Resident Evil: Apocalypse Alexander Witt

Resident Evil: Apocalypse Alexander Witt
Resident Evil may have put some skip into the step of the zombie's lead foot in 2002, but in hindsight, it was left out to dry when 28 Days Later rewrote the book on the horror sub-genre. To be fair, the film was just trying to bring to life the insanely popular shoot 'em up videogame and was marketed more as a gory action film than as true horror.

Regardless, the film started something it couldn't govern and most people felt it was an absurd and dislikeable picture. Which leads us to the highly predictable and unnecessary sequel, Resident Evil: Apocalypse. What happens in the film should come as no surprise to anyone left asking, "Where are they taking Mila Jovovich?" after the first time around. Unfortunately, Apocalypse is a bigger, faster and much dumber film that doesn't reveal all of the answers. Yes, this means it ends with the opportunity to drag this dying carcass further.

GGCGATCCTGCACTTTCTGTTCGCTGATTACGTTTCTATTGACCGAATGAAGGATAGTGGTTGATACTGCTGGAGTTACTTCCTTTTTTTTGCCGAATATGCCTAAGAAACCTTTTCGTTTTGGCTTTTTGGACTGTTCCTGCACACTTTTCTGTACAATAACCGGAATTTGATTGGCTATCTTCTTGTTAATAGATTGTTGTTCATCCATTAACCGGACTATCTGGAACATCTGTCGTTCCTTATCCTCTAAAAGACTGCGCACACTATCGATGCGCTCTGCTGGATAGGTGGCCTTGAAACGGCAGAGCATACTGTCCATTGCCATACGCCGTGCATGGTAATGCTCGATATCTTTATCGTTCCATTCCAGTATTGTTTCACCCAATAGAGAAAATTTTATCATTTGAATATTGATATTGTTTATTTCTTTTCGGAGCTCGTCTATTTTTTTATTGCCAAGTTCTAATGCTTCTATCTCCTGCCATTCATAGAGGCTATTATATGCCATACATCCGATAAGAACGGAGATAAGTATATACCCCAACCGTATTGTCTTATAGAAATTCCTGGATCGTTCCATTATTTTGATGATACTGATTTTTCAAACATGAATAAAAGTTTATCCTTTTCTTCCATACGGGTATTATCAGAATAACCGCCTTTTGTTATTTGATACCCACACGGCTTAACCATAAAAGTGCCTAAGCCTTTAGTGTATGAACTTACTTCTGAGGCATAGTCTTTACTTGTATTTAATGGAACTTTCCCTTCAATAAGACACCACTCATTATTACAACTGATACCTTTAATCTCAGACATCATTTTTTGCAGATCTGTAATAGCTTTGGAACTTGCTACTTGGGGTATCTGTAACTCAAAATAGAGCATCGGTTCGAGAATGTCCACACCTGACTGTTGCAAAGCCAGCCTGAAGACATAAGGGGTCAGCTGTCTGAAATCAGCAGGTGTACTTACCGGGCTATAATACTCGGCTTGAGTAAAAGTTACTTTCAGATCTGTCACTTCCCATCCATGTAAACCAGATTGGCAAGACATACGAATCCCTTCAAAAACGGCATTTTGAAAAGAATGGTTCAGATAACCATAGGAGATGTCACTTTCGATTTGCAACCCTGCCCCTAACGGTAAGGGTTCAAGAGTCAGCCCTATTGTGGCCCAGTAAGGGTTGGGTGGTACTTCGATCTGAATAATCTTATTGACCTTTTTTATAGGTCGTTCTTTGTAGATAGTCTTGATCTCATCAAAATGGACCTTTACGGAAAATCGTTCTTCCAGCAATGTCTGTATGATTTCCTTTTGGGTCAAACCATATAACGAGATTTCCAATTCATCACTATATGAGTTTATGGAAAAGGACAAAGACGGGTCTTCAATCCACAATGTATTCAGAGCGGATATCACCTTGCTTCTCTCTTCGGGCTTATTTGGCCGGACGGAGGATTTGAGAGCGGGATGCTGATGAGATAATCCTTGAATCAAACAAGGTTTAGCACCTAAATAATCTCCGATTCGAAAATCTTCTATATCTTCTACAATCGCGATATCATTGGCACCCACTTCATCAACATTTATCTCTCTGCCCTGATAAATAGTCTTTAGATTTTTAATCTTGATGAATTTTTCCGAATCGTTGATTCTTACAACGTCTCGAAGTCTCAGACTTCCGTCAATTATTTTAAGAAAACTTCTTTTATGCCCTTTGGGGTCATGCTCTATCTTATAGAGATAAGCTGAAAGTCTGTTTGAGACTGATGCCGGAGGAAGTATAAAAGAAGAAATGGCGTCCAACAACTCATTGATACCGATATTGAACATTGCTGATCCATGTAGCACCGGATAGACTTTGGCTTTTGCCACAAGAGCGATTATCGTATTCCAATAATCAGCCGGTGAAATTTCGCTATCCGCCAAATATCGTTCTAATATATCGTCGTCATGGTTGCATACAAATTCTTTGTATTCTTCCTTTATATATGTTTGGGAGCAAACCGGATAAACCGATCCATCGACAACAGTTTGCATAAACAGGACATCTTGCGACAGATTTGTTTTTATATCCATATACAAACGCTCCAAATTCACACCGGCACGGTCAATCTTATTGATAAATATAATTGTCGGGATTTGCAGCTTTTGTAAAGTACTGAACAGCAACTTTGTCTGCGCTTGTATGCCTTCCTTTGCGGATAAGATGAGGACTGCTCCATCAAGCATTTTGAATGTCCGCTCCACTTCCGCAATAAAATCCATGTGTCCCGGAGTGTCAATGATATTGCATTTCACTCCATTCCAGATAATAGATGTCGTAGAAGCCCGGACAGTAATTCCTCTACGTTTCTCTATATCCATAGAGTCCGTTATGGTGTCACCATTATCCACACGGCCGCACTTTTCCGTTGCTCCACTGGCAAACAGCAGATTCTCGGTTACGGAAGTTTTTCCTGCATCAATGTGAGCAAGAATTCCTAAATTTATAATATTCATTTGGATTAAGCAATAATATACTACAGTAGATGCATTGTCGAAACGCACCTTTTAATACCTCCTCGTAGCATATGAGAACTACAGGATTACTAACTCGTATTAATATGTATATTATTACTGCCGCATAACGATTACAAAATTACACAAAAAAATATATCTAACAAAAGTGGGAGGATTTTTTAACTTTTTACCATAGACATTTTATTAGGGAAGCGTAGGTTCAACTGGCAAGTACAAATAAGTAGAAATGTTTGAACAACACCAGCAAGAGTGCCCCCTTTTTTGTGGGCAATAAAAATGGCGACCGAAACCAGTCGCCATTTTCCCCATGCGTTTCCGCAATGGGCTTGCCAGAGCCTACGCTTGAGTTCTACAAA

Thinking they have the virus contaminated, the Umbrella Corporation foolishly lets it escape into Raccoon City (which also has a CN Tower and SkyDome), causing that damn apocalypse to rear its ugly head yet again. Of course, a wide-awake Alice (Jovovich) has something to say about this and somehow feels she can save the world with her 105-pound frame.

Apocalypse offers very little for its genre; it uses every patented action/horror/disaster trick, leaving only the satisfaction of seeing the bad guys get eaten alive by the undead. The "wowee zowee" CGI effects are used as a crutch to help the fledgling story and a lot of the time it looks rather cheap for a film with a $50 million dollar budget. The only moment that has any wonderment is the scene where we see Toronto City Hall get blown to bits. Hardcore fans/gamers should keep their expectations low. (Alliance Atlantis)